Several people, Caulfield included, keep mentioning the fact that big-name developers have jumped onboard the Apple train, pledging to create numerous games for the new App Store. We’ve even seen some impressive examples so far with iPhone versions of both Spore and Super Monkey Ball. Most impressive of all though is the short time it took for working versions of these titles to be put together. This would mean that developers could produce quality titles for the system quickly, right? Well, let’s think about how a big game company is more likely to see that. On the one hand, they could put a lot of time into creating an intricate title worthy of critical praise. Or they could just churn out as many cheap ports and casual games as possible in the hopes of appealing to as many consumers as possible. I think we all know which method games publishers tend to lean on. It seems much more likely that the best games on the App Store will come from independent developers, with the majority of the App Stores library being lined with shovelware.
4) Motion sensitivity is a cheap peripheral away
The Forbes article stresses the fact that the iPhone uses touch and motion sensitivity, while the DS only has touch control. So of course Apple’s gadgets have a much wider range of gameplay options at their disposal, giving them and edge over Nintendo. I mean that makes sense. It’s not like Nintendo has ever released a successful product that featured motion-sensitive controls…oh wait, they did; it’s called the Wii, and it’s given them a license to print money. Besides that though, Nintendo has released games that allowed motion-sensitivity for their past handhelds through a simple peripheral (e.g. WarioWare Twisted). My point is, if Nintendo wants to add motion controls to the DS, they could do it without breaking a sweat. It’s something they know how to do probably better than anyone else in the industry. Hell, if someone can come up with that goofy Guitar Hero peripheral for the DS, this one should be a snap.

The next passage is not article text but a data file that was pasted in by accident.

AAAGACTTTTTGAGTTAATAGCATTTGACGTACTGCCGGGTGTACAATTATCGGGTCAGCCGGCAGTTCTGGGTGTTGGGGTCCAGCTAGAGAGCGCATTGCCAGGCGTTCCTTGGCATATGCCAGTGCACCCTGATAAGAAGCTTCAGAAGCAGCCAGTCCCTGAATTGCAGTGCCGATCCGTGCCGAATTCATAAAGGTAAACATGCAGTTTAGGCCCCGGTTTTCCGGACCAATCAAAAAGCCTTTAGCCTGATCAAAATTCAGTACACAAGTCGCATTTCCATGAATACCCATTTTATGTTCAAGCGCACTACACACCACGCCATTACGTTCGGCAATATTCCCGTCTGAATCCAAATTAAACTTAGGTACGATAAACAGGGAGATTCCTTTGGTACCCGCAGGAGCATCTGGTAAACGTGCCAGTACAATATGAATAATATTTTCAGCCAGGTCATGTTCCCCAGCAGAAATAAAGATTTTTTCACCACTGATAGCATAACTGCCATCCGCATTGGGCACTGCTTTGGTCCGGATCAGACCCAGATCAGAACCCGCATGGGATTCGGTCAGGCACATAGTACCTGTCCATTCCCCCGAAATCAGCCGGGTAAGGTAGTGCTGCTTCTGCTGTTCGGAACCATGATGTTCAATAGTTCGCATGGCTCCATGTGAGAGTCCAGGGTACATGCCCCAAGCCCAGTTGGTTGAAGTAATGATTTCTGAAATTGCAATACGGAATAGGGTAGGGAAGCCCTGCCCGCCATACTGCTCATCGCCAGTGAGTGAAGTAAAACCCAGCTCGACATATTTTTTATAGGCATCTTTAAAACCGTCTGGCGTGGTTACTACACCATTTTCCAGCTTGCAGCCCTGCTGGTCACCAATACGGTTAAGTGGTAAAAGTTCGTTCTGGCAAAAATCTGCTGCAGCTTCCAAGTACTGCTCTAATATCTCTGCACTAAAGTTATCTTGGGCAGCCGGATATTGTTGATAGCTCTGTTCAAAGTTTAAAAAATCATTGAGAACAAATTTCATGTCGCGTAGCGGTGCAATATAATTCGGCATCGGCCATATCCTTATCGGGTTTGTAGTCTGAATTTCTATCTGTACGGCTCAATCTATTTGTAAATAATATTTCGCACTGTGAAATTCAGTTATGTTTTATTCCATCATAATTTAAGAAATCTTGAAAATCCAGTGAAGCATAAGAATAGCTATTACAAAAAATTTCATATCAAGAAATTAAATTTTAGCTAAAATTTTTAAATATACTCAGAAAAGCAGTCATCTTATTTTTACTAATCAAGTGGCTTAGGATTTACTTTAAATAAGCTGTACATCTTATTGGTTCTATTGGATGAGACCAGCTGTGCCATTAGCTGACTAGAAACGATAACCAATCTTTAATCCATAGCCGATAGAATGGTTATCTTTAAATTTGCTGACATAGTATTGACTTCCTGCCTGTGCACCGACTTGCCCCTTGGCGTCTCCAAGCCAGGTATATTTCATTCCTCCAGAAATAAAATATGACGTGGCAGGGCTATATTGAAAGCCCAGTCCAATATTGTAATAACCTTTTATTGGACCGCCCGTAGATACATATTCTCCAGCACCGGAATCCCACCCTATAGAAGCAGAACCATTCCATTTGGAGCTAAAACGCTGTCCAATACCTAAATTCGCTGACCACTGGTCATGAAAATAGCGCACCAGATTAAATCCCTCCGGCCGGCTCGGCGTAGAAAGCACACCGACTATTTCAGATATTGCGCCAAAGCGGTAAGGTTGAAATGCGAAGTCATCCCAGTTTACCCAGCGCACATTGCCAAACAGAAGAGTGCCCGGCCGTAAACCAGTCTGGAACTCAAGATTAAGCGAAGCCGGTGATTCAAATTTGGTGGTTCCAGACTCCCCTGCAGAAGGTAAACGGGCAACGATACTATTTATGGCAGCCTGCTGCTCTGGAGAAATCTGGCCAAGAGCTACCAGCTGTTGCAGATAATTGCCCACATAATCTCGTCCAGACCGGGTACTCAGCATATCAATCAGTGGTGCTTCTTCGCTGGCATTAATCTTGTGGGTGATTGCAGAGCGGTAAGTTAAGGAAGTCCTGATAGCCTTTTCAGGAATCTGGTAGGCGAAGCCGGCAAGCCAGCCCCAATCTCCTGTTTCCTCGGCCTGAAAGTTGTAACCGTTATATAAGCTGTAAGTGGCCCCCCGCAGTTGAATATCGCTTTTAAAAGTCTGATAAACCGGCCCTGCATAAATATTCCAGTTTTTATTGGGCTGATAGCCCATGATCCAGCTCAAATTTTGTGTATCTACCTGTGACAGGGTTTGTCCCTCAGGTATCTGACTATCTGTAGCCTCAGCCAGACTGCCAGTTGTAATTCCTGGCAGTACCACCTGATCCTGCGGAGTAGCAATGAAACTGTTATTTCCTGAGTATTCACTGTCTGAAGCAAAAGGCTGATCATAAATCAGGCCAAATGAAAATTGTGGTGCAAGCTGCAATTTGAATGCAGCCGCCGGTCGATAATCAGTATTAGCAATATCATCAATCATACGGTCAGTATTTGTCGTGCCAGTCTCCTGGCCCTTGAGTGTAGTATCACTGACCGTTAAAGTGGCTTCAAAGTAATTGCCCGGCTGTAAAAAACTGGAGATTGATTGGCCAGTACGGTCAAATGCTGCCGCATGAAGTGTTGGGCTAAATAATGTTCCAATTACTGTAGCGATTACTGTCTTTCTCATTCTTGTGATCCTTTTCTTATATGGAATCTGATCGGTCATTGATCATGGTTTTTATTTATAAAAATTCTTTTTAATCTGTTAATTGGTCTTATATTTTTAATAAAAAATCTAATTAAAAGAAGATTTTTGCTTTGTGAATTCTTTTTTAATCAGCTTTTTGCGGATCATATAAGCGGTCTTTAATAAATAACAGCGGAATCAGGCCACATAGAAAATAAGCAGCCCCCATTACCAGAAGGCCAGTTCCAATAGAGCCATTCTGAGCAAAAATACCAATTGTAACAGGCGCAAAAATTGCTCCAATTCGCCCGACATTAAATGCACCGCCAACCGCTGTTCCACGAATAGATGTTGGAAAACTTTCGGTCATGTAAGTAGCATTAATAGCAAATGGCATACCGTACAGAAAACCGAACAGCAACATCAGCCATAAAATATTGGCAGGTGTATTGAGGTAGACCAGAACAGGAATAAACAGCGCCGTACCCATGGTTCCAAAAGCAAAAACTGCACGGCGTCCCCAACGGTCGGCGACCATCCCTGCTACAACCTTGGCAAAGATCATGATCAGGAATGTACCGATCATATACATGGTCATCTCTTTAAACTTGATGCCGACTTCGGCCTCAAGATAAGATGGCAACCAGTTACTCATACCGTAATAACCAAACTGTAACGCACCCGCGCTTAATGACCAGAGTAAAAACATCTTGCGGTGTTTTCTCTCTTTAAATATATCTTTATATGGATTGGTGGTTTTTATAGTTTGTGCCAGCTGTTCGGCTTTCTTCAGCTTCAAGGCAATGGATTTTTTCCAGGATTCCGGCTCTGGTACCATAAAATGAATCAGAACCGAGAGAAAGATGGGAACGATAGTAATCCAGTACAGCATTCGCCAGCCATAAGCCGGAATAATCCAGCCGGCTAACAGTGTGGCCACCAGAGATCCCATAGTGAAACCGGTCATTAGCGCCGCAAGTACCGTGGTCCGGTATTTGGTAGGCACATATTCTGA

5) As always, it’s the games
Just like any console, it all comes down to the games. The DS has an extensive library of great games sitting on store shelves already. A quick glance at Metacritic shows almost 100 games with scores of 75 or higher. And unlike the Wii, third-party developers’ titles are actually thriving right alongside Nintendo’s. Combine this with the fact that the DS is the best-selling console these days, and you’ve got a lot of developers trying to release games for the system. The App Store could build a list of games in the future, but it will still seem miniscule compared to the DS’s.
Honestly, I could probably go on like this all day. Now don’t get me wrong. I am impressed by Apple’s willingness to open up their system this much, and I do think there’s potential there for some good games. But those games seems more like a service to those who already have an iPhone or iPod Touch than anything that’s going to bring about a huge change in the gaming industry. In the end though, Apple is still mainly about computers and gadgetry, while Nintendo is all about gaming.